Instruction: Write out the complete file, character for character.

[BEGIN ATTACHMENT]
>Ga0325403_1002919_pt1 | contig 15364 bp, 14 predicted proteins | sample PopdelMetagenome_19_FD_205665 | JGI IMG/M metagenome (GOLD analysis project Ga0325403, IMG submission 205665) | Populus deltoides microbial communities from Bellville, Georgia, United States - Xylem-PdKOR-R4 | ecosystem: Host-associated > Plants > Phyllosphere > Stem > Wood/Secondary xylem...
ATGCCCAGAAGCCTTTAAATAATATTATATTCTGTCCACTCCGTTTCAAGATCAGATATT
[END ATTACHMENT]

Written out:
>Ga0325403_1002919_pt1 | contig 15364 bp, 14 predicted proteins | sample PopdelMetagenome_19_FD_205665 | JGI IMG/M metagenome (GOLD analysis project Ga0325403, IMG submission 205665) | Populus deltoides microbial communities from Bellville, Georgia, United States - Xylem-PdKOR-R4 | ecosystem: Host-associated > Plants > Phyllosphere > Stem > Wood/Secondary xylem...
ATGCCCAGAAGCCTTTAAATAATATTATATTCTGTCCACTCCGTTTCAAGATCAGATATT